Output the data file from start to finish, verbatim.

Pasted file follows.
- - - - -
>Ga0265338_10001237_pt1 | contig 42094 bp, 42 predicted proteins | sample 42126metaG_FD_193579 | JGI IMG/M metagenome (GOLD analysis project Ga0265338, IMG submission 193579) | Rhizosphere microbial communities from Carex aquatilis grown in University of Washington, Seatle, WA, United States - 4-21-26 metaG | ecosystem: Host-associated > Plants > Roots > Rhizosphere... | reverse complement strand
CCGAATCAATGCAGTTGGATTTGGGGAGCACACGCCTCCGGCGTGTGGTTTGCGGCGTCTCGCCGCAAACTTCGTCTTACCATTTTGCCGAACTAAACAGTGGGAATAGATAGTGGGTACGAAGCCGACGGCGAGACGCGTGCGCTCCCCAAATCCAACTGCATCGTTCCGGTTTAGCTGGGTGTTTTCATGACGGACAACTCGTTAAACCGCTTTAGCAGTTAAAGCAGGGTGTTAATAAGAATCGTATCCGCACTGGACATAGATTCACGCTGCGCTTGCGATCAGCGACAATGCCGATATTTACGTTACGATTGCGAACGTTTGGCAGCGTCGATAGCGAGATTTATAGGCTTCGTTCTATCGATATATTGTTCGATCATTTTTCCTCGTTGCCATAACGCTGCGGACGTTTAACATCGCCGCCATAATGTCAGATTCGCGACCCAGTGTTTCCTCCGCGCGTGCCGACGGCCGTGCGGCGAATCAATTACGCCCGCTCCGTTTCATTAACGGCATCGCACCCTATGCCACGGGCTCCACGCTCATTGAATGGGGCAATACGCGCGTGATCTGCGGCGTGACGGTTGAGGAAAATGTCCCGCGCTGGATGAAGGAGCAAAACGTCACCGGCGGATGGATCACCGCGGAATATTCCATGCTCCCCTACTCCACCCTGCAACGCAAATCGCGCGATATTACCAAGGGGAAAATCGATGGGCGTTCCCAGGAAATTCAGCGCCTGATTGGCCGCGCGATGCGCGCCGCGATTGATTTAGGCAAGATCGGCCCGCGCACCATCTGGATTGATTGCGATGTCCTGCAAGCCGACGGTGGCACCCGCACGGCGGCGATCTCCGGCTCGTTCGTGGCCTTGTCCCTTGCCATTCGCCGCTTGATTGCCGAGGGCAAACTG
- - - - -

>Ga0265338_10001237_pt1 | contig 42094 bp, 42 predicted proteins | sample 42126metaG_FD_193579 | JGI IMG/M metagenome (GOLD analysis project Ga0265338, IMG submission 193579) | Rhizosphere microbial communities from Carex aquatilis grown in University of Washington, Seatle, WA, United States - 4-21-26 metaG | ecosystem: Host-associated > Plants > Roots > Rhizosphere... | reverse complement strand
CCGAATCAATGCAGTTGGATTTGGGGAGCACACGCCTCCGGCGTGTGGTTTGCGGCGTCTCGCCGCAAACTTCGTCTTACCATTTTGCCGAACTAAACAGTGGGAATAGATAGTGGGTACGAAGCCGACGGCGAGACGCGTGCGCTCCCCAAATCCAACTGCATCGTTCCGGTTTAGCTGGGTGTTTTCATGACGGACAACTCGTTAAACCGCTTTAGCAGTTAAAGCAGGGTGTTAATAAGAATCGTATCCGCACTGGACATAGATTCACGCTGCGCTTGCGATCAGCGACAATGCCGATATTTACGTTACGATTGCGAACGTTTGGCAGCGTCGATAGCGAGATTTATAGGCTTCGTTCTATCGATATATTGTTCGATCATTTTTCCTCGTTGCCATAACGCTGCGGACGTTTAACATCGCCGCCATAATGTCAGATTCGCGACCCAGTGTTTCCTCCGCGCGTGCCGACGGCCGTGCGGCGAATCAATTACGCCCGCTCCGTTTCATTAACGGCATCGCACCCTATGCCACGGGCTCCACGCTCATTGAATGGGGCAATACGCGCGTGATCTGCGGCGTGACGGTTGAGGAAAATGTCCCGCGCTGGATGAAGGAGCAAAACGTCACCGGCGGATGGATCACCGCGGAATATTCCATGCTCCCCTACTCCACCCTGCAACGCAAATCGCGCGATATTACCAAGGGGAAAATCGATGGGCGTTCCCAGGAAATTCAGCGCCTGATTGGCCGCGCGATGCGCGCCGCGATTGATTTAGGCAAGATCGGCCCGCGCACCATCTGGATTGATTGCGATGTCCTGCAAGCCGACGGTGGCACCCGCACGGCGGCGATCTCCGGCTCGTTCGTGGCCTTGTCCCTTGCCATTCGCCGCTTGATTGCCGAGGGCAAACTG